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Dr. Jerod Stapleton CINJ Receives Grant for Social Media-Driven Intervention Aimed at Indoor Tanning Bed Users, Working with SC&I Professor Kathryn Greene as Co-Investigator
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The National Institute of Health’s (NIH) National Cancer Institute recently funded the Rutgers Cancer Institute of New Jersey for the grant project “Randomized Trial of a Social Media-Delivered Intervention Targeting Indoor Tanning Users” (R01CA218068). Principal Investigator Jerod Stapleton, assistant professor of medicine at the Rutgers Cancer Institute of New Jersey and Robert Wood Johnson Medical School was awarded $482,609 for the first year of the five-year R01 project. Kathryn Greene (Co-Investigator), professor of Communication at Rutgers School of Communication & Information (SC&I), is a Co-Investigator on this project to bring expertise in health communication and media literacy. Dr. Greene described, “I’m excited to work with Dr. Stapleton and colleagues at CINJ on this project and hope to expand the expertise I’ve developed working on a youth targeted media literacy intervention grant partnering with REAL Prevention, 4-H, and D.A.R.E. America.”

With the number of U.S. adults being treated for melanoma consistently rising, an examination of the role of indoor tanning beds in this increase of skin cancer has been called into question. An estimated 1 in 10 of all new U.S. cases of melanoma and 400,000 annual cases of non-melanoma skin cancer are directly attributable to indoor tanning, with women dominating the high-risk demographic. The 2014 Surgeon General's Call to Action to Prevent Skin Cancer identified a critical research gap related to an absence of interventions that target high risk indoor tanners and address underlying motives for tanning.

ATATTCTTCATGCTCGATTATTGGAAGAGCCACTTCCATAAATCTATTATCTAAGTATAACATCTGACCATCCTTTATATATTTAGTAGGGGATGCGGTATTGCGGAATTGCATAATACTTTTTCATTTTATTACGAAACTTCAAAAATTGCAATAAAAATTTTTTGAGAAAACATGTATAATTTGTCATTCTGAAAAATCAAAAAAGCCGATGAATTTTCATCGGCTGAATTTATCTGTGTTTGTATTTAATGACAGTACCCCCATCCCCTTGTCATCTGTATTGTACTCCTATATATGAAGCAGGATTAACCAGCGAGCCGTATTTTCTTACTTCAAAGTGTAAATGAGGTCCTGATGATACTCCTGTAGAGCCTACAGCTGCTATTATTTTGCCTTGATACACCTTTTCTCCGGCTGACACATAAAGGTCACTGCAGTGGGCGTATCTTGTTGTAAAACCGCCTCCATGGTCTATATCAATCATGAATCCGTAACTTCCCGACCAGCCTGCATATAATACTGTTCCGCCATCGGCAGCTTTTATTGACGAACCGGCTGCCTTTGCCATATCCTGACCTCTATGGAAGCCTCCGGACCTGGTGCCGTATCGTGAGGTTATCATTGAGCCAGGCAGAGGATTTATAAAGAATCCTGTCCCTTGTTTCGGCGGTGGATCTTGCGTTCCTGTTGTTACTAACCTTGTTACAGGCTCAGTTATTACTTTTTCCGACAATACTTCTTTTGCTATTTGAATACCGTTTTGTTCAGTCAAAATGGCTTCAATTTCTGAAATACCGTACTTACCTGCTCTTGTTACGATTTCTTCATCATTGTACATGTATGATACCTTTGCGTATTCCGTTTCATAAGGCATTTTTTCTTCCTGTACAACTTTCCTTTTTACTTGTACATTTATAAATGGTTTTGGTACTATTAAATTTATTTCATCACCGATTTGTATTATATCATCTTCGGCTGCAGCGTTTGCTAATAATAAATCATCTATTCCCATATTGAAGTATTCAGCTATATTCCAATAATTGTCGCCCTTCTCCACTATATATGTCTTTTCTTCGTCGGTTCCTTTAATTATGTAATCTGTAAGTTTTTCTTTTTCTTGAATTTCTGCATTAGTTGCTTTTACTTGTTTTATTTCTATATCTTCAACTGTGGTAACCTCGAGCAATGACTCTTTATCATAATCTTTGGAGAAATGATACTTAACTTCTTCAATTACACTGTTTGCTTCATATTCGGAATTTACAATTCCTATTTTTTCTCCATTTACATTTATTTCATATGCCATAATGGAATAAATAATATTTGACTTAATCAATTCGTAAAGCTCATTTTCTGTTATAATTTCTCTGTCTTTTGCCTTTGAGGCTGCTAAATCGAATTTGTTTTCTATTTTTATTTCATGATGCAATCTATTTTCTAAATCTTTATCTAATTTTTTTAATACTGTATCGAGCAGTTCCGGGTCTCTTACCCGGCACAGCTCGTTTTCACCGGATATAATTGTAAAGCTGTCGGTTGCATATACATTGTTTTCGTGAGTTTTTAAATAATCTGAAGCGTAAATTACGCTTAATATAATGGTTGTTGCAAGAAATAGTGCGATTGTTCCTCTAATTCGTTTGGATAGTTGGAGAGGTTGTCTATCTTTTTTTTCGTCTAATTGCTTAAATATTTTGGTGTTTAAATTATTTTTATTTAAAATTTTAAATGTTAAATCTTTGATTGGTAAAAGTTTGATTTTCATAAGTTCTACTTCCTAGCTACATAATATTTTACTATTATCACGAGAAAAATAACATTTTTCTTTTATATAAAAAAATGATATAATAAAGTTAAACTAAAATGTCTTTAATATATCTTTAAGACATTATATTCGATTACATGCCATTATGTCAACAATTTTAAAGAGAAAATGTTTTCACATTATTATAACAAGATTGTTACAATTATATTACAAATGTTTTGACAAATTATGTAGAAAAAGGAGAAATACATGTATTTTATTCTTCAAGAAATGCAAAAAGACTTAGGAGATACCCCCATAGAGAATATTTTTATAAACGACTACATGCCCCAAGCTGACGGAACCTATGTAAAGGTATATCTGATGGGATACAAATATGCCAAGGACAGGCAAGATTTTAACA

The purpose of this research is to implement and test an intervention designed to encourage indoor tanning cessation among high-risk tanners. By using persuasive techniques and content to reduce perceived pressure to be tan, emphasis will be placed on promoting positive body image rather than focusing on information on the risks of tanning. The intervention content will be delivered via the social media site Facebook through the ‘private groups’ feature, allowing group-based interactions among participants, which can facilitate stronger changes in attitudes and behaviors and provide a platform to embed the intervention into individuals' normal routines.

The first proposed aim is to refine the existing intervention content from preliminary intervention studies with user-generated feedback. The second aim is to conduct a randomized controlled trial of the intervention in a sample of 400 young women engaged in high-risk tanning. The primary hypothesis is that participants who receive the intervention will report less indoor tanning at a 6-month follow-up compared to those who participate in a control Facebook group. The third aim will examine hypothesized psychosocial mediators of the intervention effects.

The intervention has strong potential for cost-effective, widespread dissemination and targets a group at high-risk for future cancer development. If effective, the intervention has the potential to significantly reduce the growing burden of melanoma and other skin cancers.

For more information on this research, please use this link:






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